C’MON C’MON – Review by Susan Granger

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Writer/director Mike Mills’ turbulent new family melodrama delves into the trials and tribulations of parenthood, encompassing its inherent joys and overwhelming responsibilities, including choosing between self-interest and caring for a child.

Living in a small Chinatown apartment, Johnny (Joaquin Phoenix) is a New York radio journalist heading a small team of interviewers who travel around the country asking young people probing questions about their aspirations, what they think of the world around them, their uncertainties and what needs to change.

When his estranged sister Viv (Gaby Hoffman) must cope with a mental health crisis involving her bipolar husband (Scoot McNairy), Johnny flies to Los Angeles to care for Jesse (Woody Norman), her imaginative, precociously perceptive nine-year-old son.

Having absorbed Viv’s self-help exercises and vocabulary, vulnerable Jesse has been taught to express his feelings openly, leading to insightful cross-generational communication.

The bittersweet plot revolves around the transformation that happens when Johnny, who’s single and has no children, steps into the avuncular role.

Inspired by his own parenting experiences with filmmaker Miranda July (Kajillionaire), Mike Mills shot the script in sequence, working with Irish cinematographer Robbie Ryan to film in luminous black-and-white, tracing how Johnny and Jesse bond – with music by Bryce and Aaron Dessner of The National.

Previously in Beginners, Mills explored his poignant relationship with his father who came out late in life, and in 20th Century Women he recalled his mother and sister who raised him.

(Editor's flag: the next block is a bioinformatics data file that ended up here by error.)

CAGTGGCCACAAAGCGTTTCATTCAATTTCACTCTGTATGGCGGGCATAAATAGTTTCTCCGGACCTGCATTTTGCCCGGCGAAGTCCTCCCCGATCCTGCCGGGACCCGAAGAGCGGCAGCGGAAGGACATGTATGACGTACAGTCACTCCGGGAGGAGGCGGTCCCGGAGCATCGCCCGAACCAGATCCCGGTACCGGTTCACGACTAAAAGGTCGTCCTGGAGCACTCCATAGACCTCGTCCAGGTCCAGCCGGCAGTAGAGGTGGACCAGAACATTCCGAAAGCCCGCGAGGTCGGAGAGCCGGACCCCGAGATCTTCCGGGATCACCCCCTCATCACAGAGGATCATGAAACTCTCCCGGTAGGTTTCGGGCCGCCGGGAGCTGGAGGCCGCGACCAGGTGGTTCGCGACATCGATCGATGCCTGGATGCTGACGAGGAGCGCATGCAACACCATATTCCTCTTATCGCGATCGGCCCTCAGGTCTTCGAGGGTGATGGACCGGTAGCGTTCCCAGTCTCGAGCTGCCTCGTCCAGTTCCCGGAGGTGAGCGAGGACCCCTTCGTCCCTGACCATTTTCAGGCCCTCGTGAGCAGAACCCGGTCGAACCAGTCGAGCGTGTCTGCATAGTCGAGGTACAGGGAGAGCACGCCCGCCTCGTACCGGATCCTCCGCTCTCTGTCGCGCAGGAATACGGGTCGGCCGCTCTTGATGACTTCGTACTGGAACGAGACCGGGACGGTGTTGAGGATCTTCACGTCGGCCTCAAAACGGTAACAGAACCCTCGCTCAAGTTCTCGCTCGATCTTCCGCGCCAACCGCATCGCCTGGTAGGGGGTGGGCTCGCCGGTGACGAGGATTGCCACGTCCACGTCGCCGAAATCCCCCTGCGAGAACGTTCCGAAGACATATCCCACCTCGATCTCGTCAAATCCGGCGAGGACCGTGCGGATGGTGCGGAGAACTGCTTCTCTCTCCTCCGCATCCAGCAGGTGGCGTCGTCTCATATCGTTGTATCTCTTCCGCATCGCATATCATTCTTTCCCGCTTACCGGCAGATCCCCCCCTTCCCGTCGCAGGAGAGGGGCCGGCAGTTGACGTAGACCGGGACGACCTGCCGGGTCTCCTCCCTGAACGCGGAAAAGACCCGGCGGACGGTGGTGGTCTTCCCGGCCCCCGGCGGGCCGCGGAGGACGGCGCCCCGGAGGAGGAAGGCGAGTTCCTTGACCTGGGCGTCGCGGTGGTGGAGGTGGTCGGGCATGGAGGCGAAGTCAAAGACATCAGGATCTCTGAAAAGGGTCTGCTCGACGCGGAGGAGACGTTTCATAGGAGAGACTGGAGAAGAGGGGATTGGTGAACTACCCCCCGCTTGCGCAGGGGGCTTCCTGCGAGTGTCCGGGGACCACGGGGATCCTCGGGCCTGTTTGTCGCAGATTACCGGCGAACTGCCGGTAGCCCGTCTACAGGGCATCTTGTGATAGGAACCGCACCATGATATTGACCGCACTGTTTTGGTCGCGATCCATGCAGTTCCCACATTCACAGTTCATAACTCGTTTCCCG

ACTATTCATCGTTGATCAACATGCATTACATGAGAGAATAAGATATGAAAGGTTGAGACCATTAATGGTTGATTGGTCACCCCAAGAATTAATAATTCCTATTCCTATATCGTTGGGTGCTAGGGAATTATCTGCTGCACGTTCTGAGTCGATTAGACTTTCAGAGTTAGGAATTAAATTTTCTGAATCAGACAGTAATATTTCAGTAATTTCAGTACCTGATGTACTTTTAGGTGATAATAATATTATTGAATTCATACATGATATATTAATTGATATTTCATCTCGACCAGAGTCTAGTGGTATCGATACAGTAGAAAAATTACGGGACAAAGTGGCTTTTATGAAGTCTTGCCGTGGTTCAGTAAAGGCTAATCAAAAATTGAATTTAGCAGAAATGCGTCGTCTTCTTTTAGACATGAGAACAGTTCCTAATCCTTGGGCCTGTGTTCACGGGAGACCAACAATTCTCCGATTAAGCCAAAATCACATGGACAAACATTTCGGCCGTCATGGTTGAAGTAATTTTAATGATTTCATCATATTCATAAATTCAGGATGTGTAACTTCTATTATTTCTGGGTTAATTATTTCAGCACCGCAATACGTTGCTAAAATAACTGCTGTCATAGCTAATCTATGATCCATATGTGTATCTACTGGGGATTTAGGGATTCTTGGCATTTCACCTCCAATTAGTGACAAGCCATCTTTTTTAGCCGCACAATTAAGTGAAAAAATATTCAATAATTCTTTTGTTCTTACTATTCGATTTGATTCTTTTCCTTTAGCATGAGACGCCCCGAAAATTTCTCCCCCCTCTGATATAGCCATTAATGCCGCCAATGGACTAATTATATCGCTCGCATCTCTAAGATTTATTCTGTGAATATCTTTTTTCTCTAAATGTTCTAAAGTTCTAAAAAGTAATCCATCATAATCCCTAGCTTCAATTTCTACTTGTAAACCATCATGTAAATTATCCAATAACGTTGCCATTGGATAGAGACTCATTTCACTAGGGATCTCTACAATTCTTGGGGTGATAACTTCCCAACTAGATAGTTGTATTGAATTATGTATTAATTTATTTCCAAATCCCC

Bearded and considerably heavier than he was as the Oscar-winning Joker, Joaquin Phoenix delivers a quiet, gently thoughtful, emotionally satisfying performance, while British newcomer Woody Norman masters an authentic American accent.

FYI: One of the young people interviewed is Devante “D-Man” Bryant, a nine year-old who was later killed in a shooting and to whom the film is dedicated.

On the Granger Gauge of 1 to 10, C’mon C’mon is a sensitive, stylistic, soft-spoken 7, streaming on Prime Video.

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Susan Granger

Susan Granger is a product of Hollywood. Her natural father, S. Sylvan Simon, was a director and producer at R.K.O., M.G.M. and Columbia Pictures; her adoptive father, Armand Deutsch, produced movies at M.G.M. As a child, Susan appeared in movies with Abbott & Costello, Red Skelton, Lucille Ball, Margaret O'Brien and Lassie. She attended Mills College in California, studying journalism with Pierre Salinger, and graduated from the University of Pennsylvania with highest honors in journalism. During her adult life, Susan has been on radio and television as an anchorwoman and movie/drama critic. Her newspaper reviews have been syndicated around the world, and she has appeared on American Movie Classics cable television. In addition, her celebrity interviews and articles have been published in REDBOOK, PLAYBOY, FAMILY CIRCLE, COSMOPOLITAN, WORKING WOMAN and THE NEW YORK TIMES, as well as in PARIS MATCH, ELLE, HELLO, CARIBBEAN WORLD, ISLAND LIFE, MACO DESTINATIONS, NEWS LIMITED NEWSPAPERS (Australia), UK DAILY MAIL, UK SUNDAY MIRROR, DS (France), LA REPUBBLICA (Italy), BUNTE (Germany), VIP TRAVELLER (Krisworld) and many other international publications through SSG Syndicate. Susan also lectures on the "Magic and Mythology of Hollywood" and "Don't Take It Personally: Conquering Criticism and other Survival Skills," originally published on tape by Dove Audio.